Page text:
CDN$ 36.50
  • List Price: CDN$ 45.07
  • You Save: CDN$ 8.57 (19%)
Usually ships within 1 to 3 weeks.
Ships from and sold by Amazon.ca.
Gift-wrap available.
Quantity:1
Add to Cart
Have one to sell?
Flip to back Flip to front
Listen Playing... Paused   You're listening to a sample of the Audible audio edition.
Learn more
See this image

The Politics of Responsibility Hardcover – Jun 9 2008


Amazon Price New from Used from
Hardcover
"Please retry"
CDN$ 36.50
CDN$ 5.26 CDN$ 4.99

Join Amazon Student in Canada



Customers Who Bought This Item Also Bought

NO_CONTENT_IN_FEATURE

Product Details

  • Hardcover: 184 pages
  • Publisher: University of Illinois Press; 1 edition (June 9 2008)
  • Language: English
  • ISBN-10: 0252032977
  • ISBN-13: 978-0252032974
  • Product Dimensions: 23 x 15 x 2 cm
  • Shipping Weight: 363 g
  • Amazon Bestsellers Rank: #2,151,401 in Books (See Top 100 in Books)


Inside This Book (Learn More)
Browse Sample Pages
Front Cover | Copyright | Table of Contents | Excerpt | Index | Back Cover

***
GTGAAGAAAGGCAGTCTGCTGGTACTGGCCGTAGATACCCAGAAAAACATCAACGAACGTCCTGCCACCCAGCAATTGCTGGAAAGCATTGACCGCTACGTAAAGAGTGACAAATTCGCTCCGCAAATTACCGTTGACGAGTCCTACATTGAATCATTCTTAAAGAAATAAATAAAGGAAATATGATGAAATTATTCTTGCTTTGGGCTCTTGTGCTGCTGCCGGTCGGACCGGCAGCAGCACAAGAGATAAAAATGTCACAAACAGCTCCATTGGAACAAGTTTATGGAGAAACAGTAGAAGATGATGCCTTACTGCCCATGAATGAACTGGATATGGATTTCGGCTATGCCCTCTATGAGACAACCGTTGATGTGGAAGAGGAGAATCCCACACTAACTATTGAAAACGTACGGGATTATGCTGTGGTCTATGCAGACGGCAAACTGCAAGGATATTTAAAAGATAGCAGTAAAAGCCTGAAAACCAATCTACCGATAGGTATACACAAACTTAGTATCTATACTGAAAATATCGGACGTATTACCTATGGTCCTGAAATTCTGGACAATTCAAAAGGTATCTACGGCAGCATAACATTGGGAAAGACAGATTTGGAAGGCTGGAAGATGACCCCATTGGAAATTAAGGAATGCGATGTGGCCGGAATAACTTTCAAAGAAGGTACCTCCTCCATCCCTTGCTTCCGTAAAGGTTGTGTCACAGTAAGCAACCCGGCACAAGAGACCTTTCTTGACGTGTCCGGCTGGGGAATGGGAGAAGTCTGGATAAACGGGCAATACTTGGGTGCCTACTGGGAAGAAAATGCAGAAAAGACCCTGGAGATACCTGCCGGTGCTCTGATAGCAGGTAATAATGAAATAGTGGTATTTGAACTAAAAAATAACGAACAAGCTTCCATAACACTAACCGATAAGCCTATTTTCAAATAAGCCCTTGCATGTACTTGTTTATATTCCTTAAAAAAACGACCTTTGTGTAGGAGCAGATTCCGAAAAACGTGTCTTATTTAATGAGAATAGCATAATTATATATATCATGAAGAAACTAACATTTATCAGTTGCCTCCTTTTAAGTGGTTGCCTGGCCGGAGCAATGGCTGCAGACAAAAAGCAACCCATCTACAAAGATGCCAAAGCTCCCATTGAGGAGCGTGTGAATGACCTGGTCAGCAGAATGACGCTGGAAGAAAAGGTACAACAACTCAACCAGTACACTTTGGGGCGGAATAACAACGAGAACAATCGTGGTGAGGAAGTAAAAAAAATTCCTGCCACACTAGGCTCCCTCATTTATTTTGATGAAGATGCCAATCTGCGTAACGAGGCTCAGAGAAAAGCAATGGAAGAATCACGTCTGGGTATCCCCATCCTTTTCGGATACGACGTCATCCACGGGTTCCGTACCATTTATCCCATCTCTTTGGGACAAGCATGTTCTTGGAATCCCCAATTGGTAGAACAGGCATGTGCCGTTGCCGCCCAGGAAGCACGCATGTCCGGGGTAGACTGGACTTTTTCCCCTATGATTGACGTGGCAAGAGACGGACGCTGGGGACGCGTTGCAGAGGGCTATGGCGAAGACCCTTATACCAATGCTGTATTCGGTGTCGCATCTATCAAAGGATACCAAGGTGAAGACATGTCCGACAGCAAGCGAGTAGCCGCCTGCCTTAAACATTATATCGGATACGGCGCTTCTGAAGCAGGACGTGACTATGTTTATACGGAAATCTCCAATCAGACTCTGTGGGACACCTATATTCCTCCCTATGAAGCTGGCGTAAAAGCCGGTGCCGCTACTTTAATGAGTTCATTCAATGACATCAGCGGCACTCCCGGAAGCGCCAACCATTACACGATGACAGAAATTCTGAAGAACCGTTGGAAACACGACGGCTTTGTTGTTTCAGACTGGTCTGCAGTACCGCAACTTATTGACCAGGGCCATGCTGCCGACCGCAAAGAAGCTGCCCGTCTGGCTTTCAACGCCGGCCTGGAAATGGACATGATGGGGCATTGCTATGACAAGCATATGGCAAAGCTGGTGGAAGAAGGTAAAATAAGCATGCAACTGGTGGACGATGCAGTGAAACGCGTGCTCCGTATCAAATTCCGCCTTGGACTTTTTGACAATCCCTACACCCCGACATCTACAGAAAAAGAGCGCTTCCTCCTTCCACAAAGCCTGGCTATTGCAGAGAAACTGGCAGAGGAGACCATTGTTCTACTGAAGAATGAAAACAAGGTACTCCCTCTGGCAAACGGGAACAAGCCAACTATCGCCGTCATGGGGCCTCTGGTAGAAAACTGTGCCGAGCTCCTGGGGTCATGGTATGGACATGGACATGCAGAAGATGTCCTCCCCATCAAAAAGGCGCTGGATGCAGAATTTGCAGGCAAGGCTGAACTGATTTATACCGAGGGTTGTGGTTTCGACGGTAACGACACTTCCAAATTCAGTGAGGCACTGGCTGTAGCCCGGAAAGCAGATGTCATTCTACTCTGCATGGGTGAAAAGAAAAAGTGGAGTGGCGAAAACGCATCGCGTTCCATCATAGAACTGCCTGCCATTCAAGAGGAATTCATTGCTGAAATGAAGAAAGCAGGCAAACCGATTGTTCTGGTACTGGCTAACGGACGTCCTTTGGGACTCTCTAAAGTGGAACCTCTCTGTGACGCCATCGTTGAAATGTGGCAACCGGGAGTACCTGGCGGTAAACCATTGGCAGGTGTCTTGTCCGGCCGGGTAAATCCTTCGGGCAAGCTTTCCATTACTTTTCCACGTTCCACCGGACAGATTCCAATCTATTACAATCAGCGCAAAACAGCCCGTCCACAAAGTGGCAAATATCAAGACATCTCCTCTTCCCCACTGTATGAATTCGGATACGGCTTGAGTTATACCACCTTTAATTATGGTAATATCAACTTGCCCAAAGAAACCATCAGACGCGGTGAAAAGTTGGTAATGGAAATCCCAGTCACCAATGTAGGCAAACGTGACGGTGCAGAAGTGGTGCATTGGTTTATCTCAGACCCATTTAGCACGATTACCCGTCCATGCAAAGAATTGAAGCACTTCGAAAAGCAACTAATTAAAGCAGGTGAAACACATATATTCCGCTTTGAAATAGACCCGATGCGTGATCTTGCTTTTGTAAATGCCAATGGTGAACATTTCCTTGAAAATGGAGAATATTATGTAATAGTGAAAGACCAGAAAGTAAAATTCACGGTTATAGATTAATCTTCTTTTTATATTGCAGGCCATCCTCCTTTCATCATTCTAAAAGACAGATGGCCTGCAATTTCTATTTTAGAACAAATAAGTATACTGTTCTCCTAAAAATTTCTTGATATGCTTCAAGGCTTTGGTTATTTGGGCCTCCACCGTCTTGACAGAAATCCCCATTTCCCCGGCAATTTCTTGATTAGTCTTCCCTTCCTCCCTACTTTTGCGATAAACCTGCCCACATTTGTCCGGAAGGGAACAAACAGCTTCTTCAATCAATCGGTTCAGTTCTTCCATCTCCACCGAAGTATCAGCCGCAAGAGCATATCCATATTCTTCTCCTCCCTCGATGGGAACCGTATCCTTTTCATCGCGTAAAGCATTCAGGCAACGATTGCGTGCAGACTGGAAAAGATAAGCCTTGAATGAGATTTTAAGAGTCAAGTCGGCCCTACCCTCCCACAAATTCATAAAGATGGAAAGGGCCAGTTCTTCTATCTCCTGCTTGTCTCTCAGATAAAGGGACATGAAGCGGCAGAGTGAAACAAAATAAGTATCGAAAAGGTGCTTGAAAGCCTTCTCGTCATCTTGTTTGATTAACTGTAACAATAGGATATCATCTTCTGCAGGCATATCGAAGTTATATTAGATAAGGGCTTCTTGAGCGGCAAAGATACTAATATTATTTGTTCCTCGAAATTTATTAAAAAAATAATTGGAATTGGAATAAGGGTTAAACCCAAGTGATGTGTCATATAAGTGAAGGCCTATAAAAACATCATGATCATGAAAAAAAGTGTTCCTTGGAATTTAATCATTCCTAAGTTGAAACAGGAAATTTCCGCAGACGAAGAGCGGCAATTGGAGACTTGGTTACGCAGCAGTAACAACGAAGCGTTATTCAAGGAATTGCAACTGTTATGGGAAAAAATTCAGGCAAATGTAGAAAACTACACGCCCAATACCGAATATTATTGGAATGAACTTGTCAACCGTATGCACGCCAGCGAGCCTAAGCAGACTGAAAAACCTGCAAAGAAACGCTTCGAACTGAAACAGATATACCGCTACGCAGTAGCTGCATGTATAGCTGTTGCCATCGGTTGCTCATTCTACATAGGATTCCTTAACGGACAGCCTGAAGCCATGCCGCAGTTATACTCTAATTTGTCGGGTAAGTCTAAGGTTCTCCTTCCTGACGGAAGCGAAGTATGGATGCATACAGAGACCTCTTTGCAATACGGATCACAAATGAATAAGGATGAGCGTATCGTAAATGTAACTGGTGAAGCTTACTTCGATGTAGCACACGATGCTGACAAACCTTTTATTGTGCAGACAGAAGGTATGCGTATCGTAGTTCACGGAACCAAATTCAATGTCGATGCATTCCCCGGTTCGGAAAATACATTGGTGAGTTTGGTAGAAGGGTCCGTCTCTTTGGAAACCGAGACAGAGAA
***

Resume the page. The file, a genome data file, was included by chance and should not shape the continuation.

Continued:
Search inside this book:

Customer Reviews

There are no customer reviews yet on Amazon.ca
5 star
4 star
3 star
2 star
1 star

Most Helpful Customer Reviews on Amazon.com (beta)

Amazon.com: 1 review
Powerful, engaging study Sept. 21 2008
By Iron Lion of Zion - Published on Amazon.com
Format: Hardcover
Forcefully argued and lucidly written, this work critiques the ideological structures and discourses that continue to flourish around the concept of "responsibility" and its alleged possessor, the autonomous individual of liberal, late-capitalistic society. Lavin's many examples and close studies are extremely provocative; ultimately, he's convincing in showing how what he calls a "postliberal" view of responsibility is better suited to understanding and extending the pluralistic range of democratic society. These days, when it seems as though one can't hear a political speech or read an op-ed without hearing about "personal responsibility," Lavin's thoughtful study and practical guidance are thoroughly refreshing; this slim work points the way forward for those still willing to take on the political and institutional conditions of democratic freedoms, without the tired prejudices associated with individualist ideology.


Feedback